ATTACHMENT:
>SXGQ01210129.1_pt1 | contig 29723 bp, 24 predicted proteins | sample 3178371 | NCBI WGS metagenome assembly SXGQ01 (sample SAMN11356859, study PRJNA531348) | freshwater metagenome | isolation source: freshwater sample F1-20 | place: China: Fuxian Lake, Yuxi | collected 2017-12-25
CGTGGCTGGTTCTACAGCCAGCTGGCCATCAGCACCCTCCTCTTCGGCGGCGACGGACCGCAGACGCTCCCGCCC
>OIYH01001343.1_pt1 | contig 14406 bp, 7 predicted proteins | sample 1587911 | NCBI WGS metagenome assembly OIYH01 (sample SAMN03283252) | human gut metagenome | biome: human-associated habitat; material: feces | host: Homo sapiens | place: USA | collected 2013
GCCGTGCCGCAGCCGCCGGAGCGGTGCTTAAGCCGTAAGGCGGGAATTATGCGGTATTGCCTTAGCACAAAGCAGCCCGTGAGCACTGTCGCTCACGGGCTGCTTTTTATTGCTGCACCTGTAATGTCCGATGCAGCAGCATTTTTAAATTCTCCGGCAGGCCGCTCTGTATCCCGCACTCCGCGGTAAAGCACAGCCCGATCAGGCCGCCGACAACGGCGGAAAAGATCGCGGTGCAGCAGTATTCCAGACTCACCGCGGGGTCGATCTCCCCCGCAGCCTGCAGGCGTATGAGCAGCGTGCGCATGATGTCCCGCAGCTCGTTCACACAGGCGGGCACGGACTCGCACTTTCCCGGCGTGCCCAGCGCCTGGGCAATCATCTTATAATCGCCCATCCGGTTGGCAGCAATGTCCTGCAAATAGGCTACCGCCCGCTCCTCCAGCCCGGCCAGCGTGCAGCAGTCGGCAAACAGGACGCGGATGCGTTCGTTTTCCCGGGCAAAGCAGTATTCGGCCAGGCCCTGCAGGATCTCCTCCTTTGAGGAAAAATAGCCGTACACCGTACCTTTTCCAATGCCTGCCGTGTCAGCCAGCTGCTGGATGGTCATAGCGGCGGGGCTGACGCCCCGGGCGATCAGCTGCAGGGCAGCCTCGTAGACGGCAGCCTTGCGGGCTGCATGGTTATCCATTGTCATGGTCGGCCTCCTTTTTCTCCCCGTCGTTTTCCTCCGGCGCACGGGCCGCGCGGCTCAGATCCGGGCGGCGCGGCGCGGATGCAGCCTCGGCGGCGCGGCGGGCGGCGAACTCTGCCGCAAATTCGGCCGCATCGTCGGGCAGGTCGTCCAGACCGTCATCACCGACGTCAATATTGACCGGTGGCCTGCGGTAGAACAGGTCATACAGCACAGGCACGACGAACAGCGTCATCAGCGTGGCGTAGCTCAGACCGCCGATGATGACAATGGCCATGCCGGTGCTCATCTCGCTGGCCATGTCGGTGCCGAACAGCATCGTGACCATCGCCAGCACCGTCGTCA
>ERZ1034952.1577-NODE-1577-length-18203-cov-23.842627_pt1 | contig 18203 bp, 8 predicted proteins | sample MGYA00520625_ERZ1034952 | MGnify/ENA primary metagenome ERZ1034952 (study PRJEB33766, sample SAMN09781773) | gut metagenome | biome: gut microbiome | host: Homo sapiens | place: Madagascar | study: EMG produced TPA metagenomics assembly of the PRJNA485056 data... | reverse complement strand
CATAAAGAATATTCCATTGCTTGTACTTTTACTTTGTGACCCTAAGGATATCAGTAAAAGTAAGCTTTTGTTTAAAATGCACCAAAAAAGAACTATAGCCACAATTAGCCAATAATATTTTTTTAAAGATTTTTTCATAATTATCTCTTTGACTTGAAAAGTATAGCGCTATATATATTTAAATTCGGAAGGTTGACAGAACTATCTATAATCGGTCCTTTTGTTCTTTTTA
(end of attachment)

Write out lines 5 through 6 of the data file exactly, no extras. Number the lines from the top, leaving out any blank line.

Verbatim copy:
>ERZ1034952.1577-NODE-1577-length-18203-cov-23.842627_pt1 | contig 18203 bp, 8 predicted proteins | sample MGYA00520625_ERZ1034952 | MGnify/ENA primary metagenome ERZ1034952 (study PRJEB33766, sample SAMN09781773) | gut metagenome | biome: gut microbiome | host: Homo sapiens | place: Madagascar | study: EMG produced TPA metagenomics assembly of the PRJNA485056 data... | reverse complement strand
CATAAAGAATATTCCATTGCTTGTACTTTTACTTTGTGACCCTAAGGATATCAGTAAAAGTAAGCTTTTGTTTAAAATGCACCAAAAAAGAACTATAGCCACAATTAGCCAATAATATTTTTTTAAAGATTTTTTCATAATTATCTCTTTGACTTGAAAAGTATAGCGCTATATATATTTAAATTCGGAAGGTTGACAGAACTATCTATAATCGGTCCTTTTGTTCTTTTTA